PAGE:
Cyberspace has become a competition ground occupied by intelligent, adaptive adversaries. Defenders and attackers engage in arms races as both sides take turns crafting new responses to each other’s actions. The arms races play out in multiple cyber arenas ranging from networks sustaining Denial of Service attacks, to compromised enterprise systems being profiled by internal reconnaissance, to anti-virus detectors encountering unanticipated malware. Current defenses are largely reactive -- each new attack typically requires identification, human response, and design intervention to prevent it. They are inadequate to address the ever increasing scale, severity and adaptive strategies of malicious parties. Our vision is autonomous cyber defenses that anticipate and take measures against counter attacks. Our technical approach frames a robust optimization problem where the objectives of the two sides conflict and the positive gains of one side imply negative outcomes for the other. The co-optimization problem is solved with co-evolutionary algorithms.
Rivals: More robust and resilient networks under extreme DDoS attacks
This research asks how simulating the adaptation of distributed denial of service attacks and exploiting the adaptability of advanced peer to peer networks can result in more robust and resilient designs. It is supported by the USA Defense Advanced Research Project Agency under the XD3 program.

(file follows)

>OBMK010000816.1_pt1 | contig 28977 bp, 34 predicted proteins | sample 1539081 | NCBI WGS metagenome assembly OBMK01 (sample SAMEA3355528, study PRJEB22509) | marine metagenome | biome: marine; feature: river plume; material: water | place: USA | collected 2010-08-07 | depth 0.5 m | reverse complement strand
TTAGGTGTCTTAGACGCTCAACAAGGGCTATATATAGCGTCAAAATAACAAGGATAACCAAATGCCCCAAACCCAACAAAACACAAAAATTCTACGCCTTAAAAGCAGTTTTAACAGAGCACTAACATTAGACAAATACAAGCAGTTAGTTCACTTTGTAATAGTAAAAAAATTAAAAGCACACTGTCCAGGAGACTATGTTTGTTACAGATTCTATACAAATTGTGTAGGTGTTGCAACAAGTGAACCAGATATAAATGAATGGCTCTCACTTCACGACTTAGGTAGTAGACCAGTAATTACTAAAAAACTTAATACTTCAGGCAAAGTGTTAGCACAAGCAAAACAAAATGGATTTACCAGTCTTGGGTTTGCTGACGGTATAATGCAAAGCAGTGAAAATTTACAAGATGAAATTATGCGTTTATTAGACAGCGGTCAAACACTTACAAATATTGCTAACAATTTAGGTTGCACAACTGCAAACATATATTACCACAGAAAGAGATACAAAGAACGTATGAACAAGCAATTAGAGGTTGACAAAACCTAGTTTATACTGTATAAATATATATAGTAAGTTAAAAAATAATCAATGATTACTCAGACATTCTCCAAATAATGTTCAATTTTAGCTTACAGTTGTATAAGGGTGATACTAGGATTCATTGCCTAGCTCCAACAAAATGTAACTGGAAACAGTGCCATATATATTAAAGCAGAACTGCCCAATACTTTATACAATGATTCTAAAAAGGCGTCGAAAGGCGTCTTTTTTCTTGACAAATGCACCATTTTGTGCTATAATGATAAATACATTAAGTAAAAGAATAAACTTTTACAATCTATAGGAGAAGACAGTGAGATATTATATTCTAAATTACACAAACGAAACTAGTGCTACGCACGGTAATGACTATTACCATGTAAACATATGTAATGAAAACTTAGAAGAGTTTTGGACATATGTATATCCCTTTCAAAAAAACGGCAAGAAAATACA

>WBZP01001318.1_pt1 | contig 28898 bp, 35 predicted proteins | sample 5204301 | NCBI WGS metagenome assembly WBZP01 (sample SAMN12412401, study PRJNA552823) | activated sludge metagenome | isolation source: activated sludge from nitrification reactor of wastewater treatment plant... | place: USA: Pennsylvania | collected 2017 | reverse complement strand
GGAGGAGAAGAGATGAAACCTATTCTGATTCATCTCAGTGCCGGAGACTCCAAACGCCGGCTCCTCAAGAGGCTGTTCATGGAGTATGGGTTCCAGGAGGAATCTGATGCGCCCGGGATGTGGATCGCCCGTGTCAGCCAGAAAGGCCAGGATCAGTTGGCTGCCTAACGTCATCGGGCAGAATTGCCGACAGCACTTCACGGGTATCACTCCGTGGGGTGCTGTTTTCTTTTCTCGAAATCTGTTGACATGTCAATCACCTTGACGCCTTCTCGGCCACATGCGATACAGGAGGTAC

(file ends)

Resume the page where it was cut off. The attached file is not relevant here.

ADHD: Adversarial Dynamics when Harnessing Deception
This research examines deceptive defenses that obscure a software defined network while entrapping and slowing down internal reconnaissance within the Advanced Persistent Threat kill chain.
The Arms Race of Anti-Virus Detection and Viruses
This research addresses the problem of anti-virus systems continually falling prey to slight perturbations of viruses they can detect.
STEALTH: Understanding the Relationship between Tax Non-Compliance and Tax Law
The project's goal is to develop technology that enables the discovery of non-compliant partnership transaction patterns. Through the use of partnerships and other "flow-through entities", taxpayers underreported more than $91 billion of income annually between 2006 and 2009 (GAO-14-453), and the trend shows little sign of stopping. T
STEALTH (Simulating Tax Evasion And Law Through Heuristics) allows us to identify sequences of financial transactions around partnerships that accomplish the same economic purpose with differences in tax consequence. By applying a robust co-optimization and artificial intelligence modeling approach, it learns observables that indicate the presence of non-compliant behavior.